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Humboldt-Universität zu Berlin - Faculty of Language, Literature and Humanities - Alexander von Humboldt Professorship

Project description

Codifying and transmitting medical knowledge in antiquity: the role of question-and-answer literature, from Aristotle to Caelius Aurelianus

Research topic

My research project for the programme ‘Medicine of Mind, Philosophy of the Body - Discourses of Health and Well-Being in the Ancient World’ studies question-and-answer literature as a medium for transmitting medical knowledge in Classical and imperial Greek and Roman antiquity. More specifically, I am interested in the role this form of writing played in Graeco-Roman antiquity’s scene of medical practice and education, as well as in the contribution it made to Graeco-Roman medicine’s broader cultural outreach. It is quite clear, from the amount of surviving texts and papyrical fragments that we possess, that the question-and-answer format was particularly popular both with doctors and with philosophers interested in medicine. Its versatility partly accounts for this, as it enabled the issuing of different types of enquiry, ranging from the investigation of causes for physiological phenomena and conditions (such as the why...?-type questions of collections such as the pseudo-Aristotelian Problems), to the composition of medical questionnaires that seek to elicit definitions. At the same time however, this formal diversity has stood in the way of a systematic study of question-and-answer as a genre of medical literature in its own right.  Similarly, we only possess a limited comprehension of the scope and sources of medical knowledge that is included in such works, the methods they use in order to organise and communicate it, and their intellectual and scientific goals. These are precisely the issues my research seeks to address. Its principal aim is firmly to place question-and-answer writing in the ancient scene of medical writing and medical knowledge transmission.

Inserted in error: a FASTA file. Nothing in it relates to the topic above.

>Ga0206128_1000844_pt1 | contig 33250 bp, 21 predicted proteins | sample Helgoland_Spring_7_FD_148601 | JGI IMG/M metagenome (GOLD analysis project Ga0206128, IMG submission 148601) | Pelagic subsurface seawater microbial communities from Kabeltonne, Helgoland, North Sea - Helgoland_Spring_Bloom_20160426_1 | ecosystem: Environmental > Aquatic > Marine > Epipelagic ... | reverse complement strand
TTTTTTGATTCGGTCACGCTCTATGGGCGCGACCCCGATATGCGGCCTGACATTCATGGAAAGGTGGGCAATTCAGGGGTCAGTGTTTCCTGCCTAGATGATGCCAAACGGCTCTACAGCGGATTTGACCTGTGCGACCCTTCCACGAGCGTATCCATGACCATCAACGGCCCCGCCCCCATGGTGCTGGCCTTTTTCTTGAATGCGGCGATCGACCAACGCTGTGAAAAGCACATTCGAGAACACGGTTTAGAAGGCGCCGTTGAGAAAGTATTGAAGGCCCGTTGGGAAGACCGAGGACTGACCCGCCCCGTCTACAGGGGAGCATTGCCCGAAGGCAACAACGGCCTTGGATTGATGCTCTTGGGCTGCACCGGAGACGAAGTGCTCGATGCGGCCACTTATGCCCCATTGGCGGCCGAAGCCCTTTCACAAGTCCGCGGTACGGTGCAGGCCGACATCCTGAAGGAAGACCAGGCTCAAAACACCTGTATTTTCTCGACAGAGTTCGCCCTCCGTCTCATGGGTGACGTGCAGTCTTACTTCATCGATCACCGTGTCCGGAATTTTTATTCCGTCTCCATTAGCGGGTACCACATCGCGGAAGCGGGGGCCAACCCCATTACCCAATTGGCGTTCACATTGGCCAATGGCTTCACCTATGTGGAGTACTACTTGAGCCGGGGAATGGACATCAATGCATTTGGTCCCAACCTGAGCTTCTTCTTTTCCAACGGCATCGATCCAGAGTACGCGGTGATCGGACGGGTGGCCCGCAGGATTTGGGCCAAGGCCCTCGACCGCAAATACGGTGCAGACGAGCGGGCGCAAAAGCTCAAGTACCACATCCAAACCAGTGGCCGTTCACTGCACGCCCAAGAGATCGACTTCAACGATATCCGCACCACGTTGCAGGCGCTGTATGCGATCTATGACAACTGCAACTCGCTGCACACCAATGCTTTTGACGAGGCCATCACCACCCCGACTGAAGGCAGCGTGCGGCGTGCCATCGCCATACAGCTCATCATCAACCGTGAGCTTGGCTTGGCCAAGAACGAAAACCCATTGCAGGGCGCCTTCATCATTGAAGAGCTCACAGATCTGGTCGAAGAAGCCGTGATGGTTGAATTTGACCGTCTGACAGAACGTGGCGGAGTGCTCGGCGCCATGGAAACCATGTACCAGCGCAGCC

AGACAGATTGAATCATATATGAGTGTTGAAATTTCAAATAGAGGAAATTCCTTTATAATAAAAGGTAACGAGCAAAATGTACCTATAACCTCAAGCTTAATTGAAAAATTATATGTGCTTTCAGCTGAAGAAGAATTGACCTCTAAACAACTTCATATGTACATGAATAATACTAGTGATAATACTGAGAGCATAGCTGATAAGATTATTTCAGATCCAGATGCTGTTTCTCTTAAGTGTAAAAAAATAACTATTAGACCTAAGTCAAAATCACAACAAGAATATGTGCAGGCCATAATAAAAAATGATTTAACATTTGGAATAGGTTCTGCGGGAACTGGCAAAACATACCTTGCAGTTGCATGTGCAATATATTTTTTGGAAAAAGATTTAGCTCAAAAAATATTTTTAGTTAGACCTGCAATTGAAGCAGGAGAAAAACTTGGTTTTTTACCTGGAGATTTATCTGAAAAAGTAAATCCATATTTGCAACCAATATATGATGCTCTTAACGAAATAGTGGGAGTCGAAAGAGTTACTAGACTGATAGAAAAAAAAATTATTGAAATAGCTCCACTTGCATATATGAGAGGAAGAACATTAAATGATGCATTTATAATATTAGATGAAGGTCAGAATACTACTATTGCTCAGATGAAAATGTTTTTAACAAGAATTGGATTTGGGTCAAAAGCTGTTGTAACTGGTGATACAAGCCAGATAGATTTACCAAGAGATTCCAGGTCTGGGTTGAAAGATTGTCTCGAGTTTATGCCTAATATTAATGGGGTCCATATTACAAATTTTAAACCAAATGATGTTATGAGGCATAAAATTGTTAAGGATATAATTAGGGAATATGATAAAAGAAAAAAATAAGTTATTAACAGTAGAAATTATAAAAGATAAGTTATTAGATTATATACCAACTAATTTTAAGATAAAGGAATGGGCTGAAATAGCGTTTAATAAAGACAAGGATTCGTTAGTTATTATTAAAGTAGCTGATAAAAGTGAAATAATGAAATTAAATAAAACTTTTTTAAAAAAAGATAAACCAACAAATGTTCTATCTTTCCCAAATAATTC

Research objectives and output

I am preparing a series of article-length studies on the function of the question-and-answer technique in ancient Greek and Latin collections of medical and naturalist content. The first part of my project studies the medical sections of the pseudo-Aristotelian collection of Problems: I examine their structure and content, and also consider their dialogue with the broader medical and scientific tradition. The second part of my research is devoted to two imperial collections of medical problems, namely, pseudo-Alexander of Aphrodisias’ Problems, and the anonymous collection of Supplementary Problems: I conduct a comparative study of their prefaces, and analyse their presentation of medical knowledge. Thirdly, I consider the function of the question-and-answer technique in later imperial medical texts, such as Caelius Aurelianus’ Medicinales Responsiones, and the pseudo-Galenic Definitiones Medicae. The common thread that underpins the different focal points of my work is that they seek to chart the variable formats of the question-and-answer technique, as well as assess its function and advantages as a medium of organizing medical knowledge. As a concluding goal of my project, I will seek to appraise question-and-answer as a genre of ancient medical writing.